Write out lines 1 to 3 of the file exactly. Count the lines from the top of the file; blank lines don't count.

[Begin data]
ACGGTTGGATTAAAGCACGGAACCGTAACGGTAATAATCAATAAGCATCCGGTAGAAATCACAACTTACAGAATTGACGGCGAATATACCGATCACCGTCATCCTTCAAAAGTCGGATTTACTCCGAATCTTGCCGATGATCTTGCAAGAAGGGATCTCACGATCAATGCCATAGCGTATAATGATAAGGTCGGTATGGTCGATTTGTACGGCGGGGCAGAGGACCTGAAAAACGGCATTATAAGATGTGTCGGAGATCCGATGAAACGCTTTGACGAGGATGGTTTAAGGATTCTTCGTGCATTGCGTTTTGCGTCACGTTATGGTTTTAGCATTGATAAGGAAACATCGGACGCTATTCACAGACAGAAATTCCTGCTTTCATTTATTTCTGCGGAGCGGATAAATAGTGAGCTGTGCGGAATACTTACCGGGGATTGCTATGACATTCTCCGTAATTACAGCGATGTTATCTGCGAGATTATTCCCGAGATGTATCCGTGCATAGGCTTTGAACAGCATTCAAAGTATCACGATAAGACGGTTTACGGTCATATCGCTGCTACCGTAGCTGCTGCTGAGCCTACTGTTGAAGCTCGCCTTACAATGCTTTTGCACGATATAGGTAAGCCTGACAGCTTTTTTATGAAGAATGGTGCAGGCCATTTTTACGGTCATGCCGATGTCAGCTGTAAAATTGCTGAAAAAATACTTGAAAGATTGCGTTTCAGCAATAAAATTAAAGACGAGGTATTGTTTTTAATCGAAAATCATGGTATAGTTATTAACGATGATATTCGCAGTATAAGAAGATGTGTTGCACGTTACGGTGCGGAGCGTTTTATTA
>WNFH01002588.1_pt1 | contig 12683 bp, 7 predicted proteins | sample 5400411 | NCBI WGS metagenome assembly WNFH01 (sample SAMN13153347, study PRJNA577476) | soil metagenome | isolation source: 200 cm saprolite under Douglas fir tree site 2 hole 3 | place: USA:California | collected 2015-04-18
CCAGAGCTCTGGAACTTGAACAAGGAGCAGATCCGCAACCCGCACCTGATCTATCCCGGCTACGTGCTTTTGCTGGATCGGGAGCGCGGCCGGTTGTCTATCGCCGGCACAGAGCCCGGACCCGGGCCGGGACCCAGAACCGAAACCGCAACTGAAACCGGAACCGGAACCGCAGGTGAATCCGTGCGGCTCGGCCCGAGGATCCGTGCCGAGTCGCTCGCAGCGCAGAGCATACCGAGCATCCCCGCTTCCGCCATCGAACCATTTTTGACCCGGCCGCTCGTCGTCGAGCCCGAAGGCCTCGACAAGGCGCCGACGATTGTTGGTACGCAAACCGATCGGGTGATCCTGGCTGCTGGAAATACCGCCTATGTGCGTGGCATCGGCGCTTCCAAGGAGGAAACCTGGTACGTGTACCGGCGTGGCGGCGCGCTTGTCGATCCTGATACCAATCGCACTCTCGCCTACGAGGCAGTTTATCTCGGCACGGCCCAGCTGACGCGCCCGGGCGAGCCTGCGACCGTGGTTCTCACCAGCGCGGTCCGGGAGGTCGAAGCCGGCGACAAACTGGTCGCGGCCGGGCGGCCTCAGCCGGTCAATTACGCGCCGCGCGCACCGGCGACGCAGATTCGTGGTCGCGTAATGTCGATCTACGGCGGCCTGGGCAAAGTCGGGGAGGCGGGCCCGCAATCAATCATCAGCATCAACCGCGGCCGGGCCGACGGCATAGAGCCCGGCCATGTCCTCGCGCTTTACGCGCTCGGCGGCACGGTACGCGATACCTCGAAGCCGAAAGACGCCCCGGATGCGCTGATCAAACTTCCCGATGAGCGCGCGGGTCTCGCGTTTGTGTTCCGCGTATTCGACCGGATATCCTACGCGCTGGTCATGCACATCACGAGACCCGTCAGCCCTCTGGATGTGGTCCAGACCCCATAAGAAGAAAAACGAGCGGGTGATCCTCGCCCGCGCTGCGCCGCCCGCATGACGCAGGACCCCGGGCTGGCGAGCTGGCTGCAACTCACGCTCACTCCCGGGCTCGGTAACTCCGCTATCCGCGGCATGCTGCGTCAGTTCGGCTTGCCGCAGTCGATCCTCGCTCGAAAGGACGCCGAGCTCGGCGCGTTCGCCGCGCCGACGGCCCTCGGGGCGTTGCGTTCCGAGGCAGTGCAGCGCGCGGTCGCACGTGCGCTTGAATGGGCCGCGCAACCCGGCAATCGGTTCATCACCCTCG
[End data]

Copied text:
ACGGTTGGATTAAAGCACGGAACCGTAACGGTAATAATCAATAAGCATCCGGTAGAAATCACAACTTACAGAATTGACGGCGAATATACCGATCACCGTCATCCTTCAAAAGTCGGATTTACTCCGAATCTTGCCGATGATCTTGCAAGAAGGGATCTCACGATCAATGCCATAGCGTATAATGATAAGGTCGGTATGGTCGATTTGTACGGCGGGGCAGAGGACCTGAAAAACGGCATTATAAGATGTGTCGGAGATCCGATGAAACGCTTTGACGAGGATGGTTTAAGGATTCTTCGTGCATTGCGTTTTGCGTCACGTTATGGTTTTAGCATTGATAAGGAAACATCGGACGCTATTCACAGACAGAAATTCCTGCTTTCATTTATTTCTGCGGAGCGGATAAATAGTGAGCTGTGCGGAATACTTACCGGGGATTGCTATGACATTCTCCGTAATTACAGCGATGTTATCTGCGAGATTATTCCCGAGATGTATCCGTGCATAGGCTTTGAACAGCATTCAAAGTATCACGATAAGACGGTTTACGGTCATATCGCTGCTACCGTAGCTGCTGCTGAGCCTACTGTTGAAGCTCGCCTTACAATGCTTTTGCACGATATAGGTAAGCCTGACAGCTTTTTTATGAAGAATGGTGCAGGCCATTTTTACGGTCATGCCGATGTCAGCTGTAAAATTGCTGAAAAAATACTTGAAAGATTGCGTTTCAGCAATAAAATTAAAGACGAGGTATTGTTTTTAATCGAAAATCATGGTATAGTTATTAACGATGATATTCGCAGTATAAGAAGATGTGTTGCACGTTACGGTGCGGAGCGTTTTATTA
>WNFH01002588.1_pt1 | contig 12683 bp, 7 predicted proteins | sample 5400411 | NCBI WGS metagenome assembly WNFH01 (sample SAMN13153347, study PRJNA577476) | soil metagenome | isolation source: 200 cm saprolite under Douglas fir tree site 2 hole 3 | place: USA:California | collected 2015-04-18
CCAGAGCTCTGGAACTTGAACAAGGAGCAGATCCGCAACCCGCACCTGATCTATCCCGGCTACGTGCTTTTGCTGGATCGGGAGCGCGGCCGGTTGTCTATCGCCGGCACAGAGCCCGGACCCGGGCCGGGACCCAGAACCGAAACCGCAACTGAAACCGGAACCGGAACCGCAGGTGAATCCGTGCGGCTCGGCCCGAGGATCCGTGCCGAGTCGCTCGCAGCGCAGAGCATACCGAGCATCCCCGCTTCCGCCATCGAACCATTTTTGACCCGGCCGCTCGTCGTCGAGCCCGAAGGCCTCGACAAGGCGCCGACGATTGTTGGTACGCAAACCGATCGGGTGATCCTGGCTGCTGGAAATACCGCCTATGTGCGTGGCATCGGCGCTTCCAAGGAGGAAACCTGGTACGTGTACCGGCGTGGCGGCGCGCTTGTCGATCCTGATACCAATCGCACTCTCGCCTACGAGGCAGTTTATCTCGGCACGGCCCAGCTGACGCGCCCGGGCGAGCCTGCGACCGTGGTTCTCACCAGCGCGGTCCGGGAGGTCGAAGCCGGCGACAAACTGGTCGCGGCCGGGCGGCCTCAGCCGGTCAATTACGCGCCGCGCGCACCGGCGACGCAGATTCGTGGTCGCGTAATGTCGATCTACGGCGGCCTGGGCAAAGTCGGGGAGGCGGGCCCGCAATCAATCATCAGCATCAACCGCGGCCGGGCCGACGGCATAGAGCCCGGCCATGTCCTCGCGCTTTACGCGCTCGGCGGCACGGTACGCGATACCTCGAAGCCGAAAGACGCCCCGGATGCGCTGATCAAACTTCCCGATGAGCGCGCGGGTCTCGCGTTTGTGTTCCGCGTATTCGACCGGATATCCTACGCGCTGGTCATGCACATCACGAGACCCGTCAGCCCTCTGGATGTGGTCCAGACCCCATAAGAAGAAAAACGAGCGGGTGATCCTCGCCCGCGCTGCGCCGCCCGCATGACGCAGGACCCCGGGCTGGCGAGCTGGCTGCAACTCACGCTCACTCCCGGGCTCGGTAACTCCGCTATCCGCGGCATGCTGCGTCAGTTCGGCTTGCCGCAGTCGATCCTCGCTCGAAAGGACGCCGAGCTCGGCGCGTTCGCCGCGCCGACGGCCCTCGGGGCGTTGCGTTCCGAGGCAGTGCAGCGCGCGGTCGCACGTGCGCTTGAATGGGCCGCGCAACCCGGCAATCGGTTCATCACCCTCG